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Ulysses and the Dogman by O. Henry

The following is the complete text of O. Henry's "Ulysses and the Dogman." For in-depth biographical data on this writer, visit our biography of O. Henry (William Sydney Porter). This classic O. Henry short story was originally published April 10, 1904, in the New York Sunday World Magazine.


Visit these other works by O. Henry
The Adventures of Shamrock Jolnes
After Twenty Years
Aristocracy Versus Hash
The Assessor of Success
At Arms with Morpheus
The Badge of Policeman O'Roon
The Buyer from Cactus City
By Courier
The Caballero's Way
The Cactus
The Caliph and the Cad
A Chaparral Christmas Gift
The City of Dreadful Night
The Cop and the Anthem
The Count and the Wedding Guest
The Dog and the Playlet
The Dream
The Duplicity of Hargraves
The Enchanted Kiss
Fickle Fortune, or How Gladys Hustled
A Fog in Santone
The Furnished Room
The Gift of the Magi
Hearts and Hands
The Lady Higher Up
The Last Leaf
A Lickpenny Lover
A Little Talk About Mobs

The Lost Blend
Makes the Whole World Kin
Man About Town
The Marionettes
Memoirs of a Yellow Dog
A Municipal Report
New York by Camp Fire Light
A Newspaper Story
October and June
The Pride of the Cities
The Prisoner of Zembla
The Ransom of Red Chief
A Retrieved Reformation
The Robe of Peace
The Romance of a Busy Broker
Round The Circle
A Snapshot at the President
The Sparrows in Madison Square
Squaring the Circle
A Strange Story
"Tamales"
Tracked to Doom
Transients in Arcadia
Two Thanksgiving Day Gentlemen
An Unfinished Christmas Story
The Voice of the City
Whistling Dick's Christmas Stocking
Witches' Loaves

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Ulysses and the Dogman by O. Henry

ULYSSES AND THE DOGMAN

by O. Henry


Do you know the time of the dogmen?

When the forefinger of twilight begins to smudge the clear-drawn lines of the Big City there is inaugurated an hour devoted to one of the most melancholy sights of urban life.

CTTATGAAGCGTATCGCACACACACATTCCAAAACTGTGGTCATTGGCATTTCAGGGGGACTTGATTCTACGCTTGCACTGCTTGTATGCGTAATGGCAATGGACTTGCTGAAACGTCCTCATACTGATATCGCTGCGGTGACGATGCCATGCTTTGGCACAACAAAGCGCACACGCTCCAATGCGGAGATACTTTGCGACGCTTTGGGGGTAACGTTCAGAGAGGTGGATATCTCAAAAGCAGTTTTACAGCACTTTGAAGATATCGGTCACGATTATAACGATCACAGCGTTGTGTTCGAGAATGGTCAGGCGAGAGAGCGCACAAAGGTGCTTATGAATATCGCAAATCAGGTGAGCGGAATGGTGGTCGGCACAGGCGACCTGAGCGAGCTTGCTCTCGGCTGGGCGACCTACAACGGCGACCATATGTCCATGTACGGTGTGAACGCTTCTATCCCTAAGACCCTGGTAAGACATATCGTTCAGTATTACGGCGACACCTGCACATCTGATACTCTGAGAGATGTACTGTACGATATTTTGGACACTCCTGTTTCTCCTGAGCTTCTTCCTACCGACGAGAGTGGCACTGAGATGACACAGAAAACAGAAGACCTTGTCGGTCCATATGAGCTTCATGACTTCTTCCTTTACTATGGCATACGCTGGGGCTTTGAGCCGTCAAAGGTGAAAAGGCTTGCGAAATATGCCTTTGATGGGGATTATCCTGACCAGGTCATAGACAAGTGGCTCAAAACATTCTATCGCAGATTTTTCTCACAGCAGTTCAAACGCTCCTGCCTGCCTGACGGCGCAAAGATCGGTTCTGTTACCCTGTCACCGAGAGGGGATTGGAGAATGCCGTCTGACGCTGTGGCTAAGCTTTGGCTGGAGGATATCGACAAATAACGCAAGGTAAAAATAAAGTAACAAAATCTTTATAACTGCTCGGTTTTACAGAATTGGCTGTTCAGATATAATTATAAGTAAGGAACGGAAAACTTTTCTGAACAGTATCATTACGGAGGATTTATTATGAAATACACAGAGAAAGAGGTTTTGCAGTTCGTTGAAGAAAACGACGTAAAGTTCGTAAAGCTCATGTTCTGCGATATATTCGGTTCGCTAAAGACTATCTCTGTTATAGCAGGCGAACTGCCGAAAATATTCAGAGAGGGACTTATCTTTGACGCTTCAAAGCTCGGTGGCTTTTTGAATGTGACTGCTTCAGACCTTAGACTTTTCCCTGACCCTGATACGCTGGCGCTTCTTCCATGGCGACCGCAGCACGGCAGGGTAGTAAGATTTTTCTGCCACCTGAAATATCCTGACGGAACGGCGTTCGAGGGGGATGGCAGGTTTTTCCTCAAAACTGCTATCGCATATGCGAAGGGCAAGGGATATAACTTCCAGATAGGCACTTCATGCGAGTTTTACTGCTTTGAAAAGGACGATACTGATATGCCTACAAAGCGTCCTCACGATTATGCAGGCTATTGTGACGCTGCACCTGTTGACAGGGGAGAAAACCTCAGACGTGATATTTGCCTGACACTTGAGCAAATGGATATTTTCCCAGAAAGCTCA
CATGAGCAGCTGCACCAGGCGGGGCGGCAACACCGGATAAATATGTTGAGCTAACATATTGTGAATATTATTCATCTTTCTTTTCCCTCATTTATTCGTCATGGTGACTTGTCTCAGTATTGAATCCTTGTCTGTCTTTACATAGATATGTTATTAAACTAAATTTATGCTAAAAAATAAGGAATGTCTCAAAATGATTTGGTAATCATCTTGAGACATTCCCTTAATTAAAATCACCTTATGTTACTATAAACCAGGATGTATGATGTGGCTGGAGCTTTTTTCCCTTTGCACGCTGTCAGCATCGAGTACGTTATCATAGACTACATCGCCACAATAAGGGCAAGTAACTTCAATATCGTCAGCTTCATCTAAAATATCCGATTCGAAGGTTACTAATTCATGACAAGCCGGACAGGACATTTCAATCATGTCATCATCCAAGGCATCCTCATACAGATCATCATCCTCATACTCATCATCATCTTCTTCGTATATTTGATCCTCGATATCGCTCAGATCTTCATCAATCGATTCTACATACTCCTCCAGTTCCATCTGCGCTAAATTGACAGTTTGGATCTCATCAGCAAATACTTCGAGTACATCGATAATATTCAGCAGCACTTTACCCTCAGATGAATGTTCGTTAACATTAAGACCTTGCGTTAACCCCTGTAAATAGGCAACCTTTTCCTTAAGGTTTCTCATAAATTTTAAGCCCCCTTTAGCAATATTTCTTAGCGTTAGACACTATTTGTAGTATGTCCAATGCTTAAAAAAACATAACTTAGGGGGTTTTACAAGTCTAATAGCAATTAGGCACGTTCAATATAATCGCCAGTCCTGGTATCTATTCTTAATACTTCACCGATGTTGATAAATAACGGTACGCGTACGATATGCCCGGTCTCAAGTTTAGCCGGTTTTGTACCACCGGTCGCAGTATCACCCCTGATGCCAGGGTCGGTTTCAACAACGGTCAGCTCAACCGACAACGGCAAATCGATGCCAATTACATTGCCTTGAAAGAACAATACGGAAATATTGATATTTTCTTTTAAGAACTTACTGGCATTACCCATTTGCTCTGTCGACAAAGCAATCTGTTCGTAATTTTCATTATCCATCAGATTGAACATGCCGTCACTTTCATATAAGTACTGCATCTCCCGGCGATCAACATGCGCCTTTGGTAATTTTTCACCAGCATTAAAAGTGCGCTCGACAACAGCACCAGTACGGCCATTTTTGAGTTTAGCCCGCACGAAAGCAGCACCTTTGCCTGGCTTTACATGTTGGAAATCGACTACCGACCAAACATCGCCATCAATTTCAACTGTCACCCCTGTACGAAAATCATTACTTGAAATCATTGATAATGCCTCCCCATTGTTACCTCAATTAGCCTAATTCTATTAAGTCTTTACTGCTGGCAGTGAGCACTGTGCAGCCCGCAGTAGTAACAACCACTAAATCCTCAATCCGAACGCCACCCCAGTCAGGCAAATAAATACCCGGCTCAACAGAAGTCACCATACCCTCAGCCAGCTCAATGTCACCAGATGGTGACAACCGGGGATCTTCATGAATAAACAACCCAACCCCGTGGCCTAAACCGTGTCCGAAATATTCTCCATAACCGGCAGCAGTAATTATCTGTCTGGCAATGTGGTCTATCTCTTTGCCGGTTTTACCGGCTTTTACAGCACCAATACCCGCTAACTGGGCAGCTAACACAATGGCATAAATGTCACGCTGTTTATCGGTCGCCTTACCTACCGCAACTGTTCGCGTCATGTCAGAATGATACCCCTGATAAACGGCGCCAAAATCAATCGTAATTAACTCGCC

Out from the towering flat crags and apartment peaks of the cliff dwellers of New York steals an army of beings that were once men. Even yet they go upright upon two limbs and retain human form and speech; but you will observe that they are behind animals in progress. Each of these beings follows a dog, to which he is fastened by an artificial ligament.

These men are all victims to Circe. Not willingly do they become flunkeys to Fido, bell boys to bull terriers, and toddlers after Towzer. Modern Circe, instead of turning them into animals, has kindly left the difference of a six-foot leash between them. Every one of those dogmen has been either cajoled, bribed, or commanded by his own particular Circe to take the dear household pet out for an airing.

By their faces and manner you can tell that the dogmen are bound in a hopeless enchantment. Never will there come even a dog-catcher Ulysses to remove the spell.

The faces of some are stonily set. They are past the commiseration, the curiosity, or the jeers of their fellow-beings. Years of matrimony, of continuous compulsory canine constitutionals, have made them callous. They unwind their beasts from lamp posts, or the ensnared legs of profane pedestrians, with the stolidity of mandarins manipulating the strings of their kites.

Others, more recently reduced to the ranks of Rover's retinue, take their medicine sulkily and fiercely. They play the dog on the end of their line with the pleasure felt by the girl out fishing when she catches a sea-robin on her hook. They glare at you threateningly if you look at them, as if it would be their delight to let slip the dogs of war. These are half-mutinous dogmen, not quite Circe-ized, and you will do well not to kick their charges, should they sniff around your ankles.

Others of the tribe do not seem to feel so keenly. They are mostly unfresh youths, with gold caps and drooping cigarettes, who do not harmonize with their dogs. The animals they attend wear satin bows in their collars; and the young men steer them so assiduously that you are tempted to the theory that some personal advantage, contingent upon satisfactory service, waits upon the execution of their duties.